Man caught dragging girlfriend's body down St. Paul street in February charged with murder

Police have filed murder charges against a St. Paul man caught by officers dragging his girlfriend's body to a car in February, in an attempt, he claimed, to get her to the hospital.

Demarea Dajour Clay, age 24, is now charged with the death of 28-year-old Monique Robbins.

Officers responded to the 1400 block of Arkwright Street in the early morning hours of February 26 for noise complaints from neighbors. As they pulled up on the scene, they spotted a man, later identified as Clay, dragging a body towards a car.

Clay told officers that his girlfriend had suffered a seizure and he was trying to get Robbins to the hospital. But, when officers checked, they found the victim had no pulse.

She was transported by ambulance to Regions Hospital where she was pronounced dead at 3:42 a.m.

At the hospital, investigators learned the victim had multiple injuries, including bruising on her chest and face, that were consistent with an attack. Police say they found that Clay also had injuries to his knuckles along with scratches across his body.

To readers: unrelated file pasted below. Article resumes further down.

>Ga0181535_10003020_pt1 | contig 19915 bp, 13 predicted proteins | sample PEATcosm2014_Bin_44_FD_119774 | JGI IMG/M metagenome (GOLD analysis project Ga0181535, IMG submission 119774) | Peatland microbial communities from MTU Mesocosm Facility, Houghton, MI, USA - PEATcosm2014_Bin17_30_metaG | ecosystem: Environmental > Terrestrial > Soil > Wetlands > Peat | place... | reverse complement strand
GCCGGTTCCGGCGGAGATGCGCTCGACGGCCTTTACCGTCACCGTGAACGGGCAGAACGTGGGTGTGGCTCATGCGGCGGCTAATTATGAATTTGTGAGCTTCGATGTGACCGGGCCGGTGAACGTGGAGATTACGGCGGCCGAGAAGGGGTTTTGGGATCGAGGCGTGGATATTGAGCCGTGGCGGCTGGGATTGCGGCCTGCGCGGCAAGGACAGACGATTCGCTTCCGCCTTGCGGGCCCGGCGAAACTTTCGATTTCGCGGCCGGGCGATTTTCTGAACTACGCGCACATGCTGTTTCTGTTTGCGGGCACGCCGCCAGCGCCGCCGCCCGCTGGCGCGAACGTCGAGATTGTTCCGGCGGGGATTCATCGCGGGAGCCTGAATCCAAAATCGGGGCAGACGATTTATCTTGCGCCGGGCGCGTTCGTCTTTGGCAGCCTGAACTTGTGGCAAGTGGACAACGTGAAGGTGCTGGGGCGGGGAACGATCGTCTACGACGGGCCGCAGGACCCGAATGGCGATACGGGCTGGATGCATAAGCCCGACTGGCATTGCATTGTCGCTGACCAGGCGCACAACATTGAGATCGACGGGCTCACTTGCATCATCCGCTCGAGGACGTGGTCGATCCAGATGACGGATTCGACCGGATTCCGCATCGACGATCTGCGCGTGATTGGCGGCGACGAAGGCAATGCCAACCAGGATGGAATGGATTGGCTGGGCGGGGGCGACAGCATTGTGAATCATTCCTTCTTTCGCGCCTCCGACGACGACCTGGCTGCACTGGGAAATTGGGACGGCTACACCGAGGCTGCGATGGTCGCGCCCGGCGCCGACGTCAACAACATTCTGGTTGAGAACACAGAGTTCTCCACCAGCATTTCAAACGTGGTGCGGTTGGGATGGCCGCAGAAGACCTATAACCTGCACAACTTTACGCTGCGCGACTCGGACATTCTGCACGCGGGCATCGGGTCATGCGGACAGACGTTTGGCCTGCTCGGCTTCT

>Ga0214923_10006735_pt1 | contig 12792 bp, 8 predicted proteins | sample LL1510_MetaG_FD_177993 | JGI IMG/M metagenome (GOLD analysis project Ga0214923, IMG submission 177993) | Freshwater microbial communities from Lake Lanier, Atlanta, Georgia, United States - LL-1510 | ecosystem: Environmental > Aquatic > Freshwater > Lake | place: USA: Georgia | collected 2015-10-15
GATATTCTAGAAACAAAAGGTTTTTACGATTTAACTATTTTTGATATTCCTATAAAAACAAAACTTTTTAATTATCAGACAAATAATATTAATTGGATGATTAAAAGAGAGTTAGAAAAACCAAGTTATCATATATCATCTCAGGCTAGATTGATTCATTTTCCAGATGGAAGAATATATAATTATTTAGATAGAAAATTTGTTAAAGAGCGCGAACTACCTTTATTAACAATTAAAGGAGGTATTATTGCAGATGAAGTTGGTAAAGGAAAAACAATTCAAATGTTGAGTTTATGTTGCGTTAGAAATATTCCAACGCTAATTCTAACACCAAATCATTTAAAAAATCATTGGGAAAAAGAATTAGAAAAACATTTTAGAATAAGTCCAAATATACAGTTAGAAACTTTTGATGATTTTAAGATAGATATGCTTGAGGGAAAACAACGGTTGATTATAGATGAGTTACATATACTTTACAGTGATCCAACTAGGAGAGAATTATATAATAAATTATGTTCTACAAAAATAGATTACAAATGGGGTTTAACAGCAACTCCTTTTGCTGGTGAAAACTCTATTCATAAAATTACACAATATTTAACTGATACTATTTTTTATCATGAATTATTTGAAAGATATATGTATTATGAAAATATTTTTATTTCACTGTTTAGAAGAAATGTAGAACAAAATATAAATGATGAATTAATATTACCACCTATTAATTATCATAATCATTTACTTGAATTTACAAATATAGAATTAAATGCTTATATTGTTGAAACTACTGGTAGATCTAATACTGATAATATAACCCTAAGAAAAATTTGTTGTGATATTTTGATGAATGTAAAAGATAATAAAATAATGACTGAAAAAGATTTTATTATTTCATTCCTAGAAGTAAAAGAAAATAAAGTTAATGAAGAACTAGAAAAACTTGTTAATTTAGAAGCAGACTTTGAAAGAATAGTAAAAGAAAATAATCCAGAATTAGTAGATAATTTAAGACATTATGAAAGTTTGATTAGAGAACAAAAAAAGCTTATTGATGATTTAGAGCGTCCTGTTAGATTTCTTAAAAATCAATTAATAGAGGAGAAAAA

Inside the apartment on Arkwright, police found what appeared to crushed drugs along with a rolled dollar bill.

Speaking with police, Clay claimed his girlfriend had ingested Xanax, Vicodin, and Percocet and he thought she had overdosed. However, autopsy tests later found none of the drugs were in Robbins' system.

When officers asked why he hadn't called 911, Clay said his cell phone was dead. Clay also denied beating his girlfriend. However, officers discovered past calls to the Arkwright address for domestic disturbances in August 2019, November 2019, and February 2020. On February 10, police also learned the victim had sought an order of protection against Clay.

The victim's family and friends also told police they believed Clay had been abusive, and the family had even removed the victim's daughter from her care because they were concerned about the child's safety.

The autopsy for Robbins later ruled her death to be a homicide, caused by asphyxiation. The medical examiner also found she had suffered extensive bruising, hemorrhages, and cuts. A toxicology report did find alcohol, caffeine, and fentanyl in her system along with Narcan, which had administered by first responders.